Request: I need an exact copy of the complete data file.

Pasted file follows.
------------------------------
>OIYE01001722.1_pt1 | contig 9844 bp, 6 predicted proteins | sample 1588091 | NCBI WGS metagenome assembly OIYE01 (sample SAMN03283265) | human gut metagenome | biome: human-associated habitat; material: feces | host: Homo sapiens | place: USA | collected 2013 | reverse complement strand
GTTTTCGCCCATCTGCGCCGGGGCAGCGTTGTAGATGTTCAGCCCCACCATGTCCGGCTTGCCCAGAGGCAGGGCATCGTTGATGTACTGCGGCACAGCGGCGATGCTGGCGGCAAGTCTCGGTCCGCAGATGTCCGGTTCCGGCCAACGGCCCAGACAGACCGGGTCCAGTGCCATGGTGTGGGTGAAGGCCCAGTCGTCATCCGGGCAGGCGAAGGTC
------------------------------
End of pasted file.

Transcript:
>OIYE01001722.1_pt1 | contig 9844 bp, 6 predicted proteins | sample 1588091 | NCBI WGS metagenome assembly OIYE01 (sample SAMN03283265) | human gut metagenome | biome: human-associated habitat; material: feces | host: Homo sapiens | place: USA | collected 2013 | reverse complement strand
GTTTTCGCCCATCTGCGCCGGGGCAGCGTTGTAGATGTTCAGCCCCACCATGTCCGGCTTGCCCAGAGGCAGGGCATCGTTGATGTACTGCGGCACAGCGGCGATGCTGGCGGCAAGTCTCGGTCCGCAGATGTCCGGTTCCGGCCAACGGCCCAGACAGACCGGGTCCAGTGCCATGGTGTGGGTGAAGGCCCAGTCGTCATCCGGGCAGGCGAAGGTC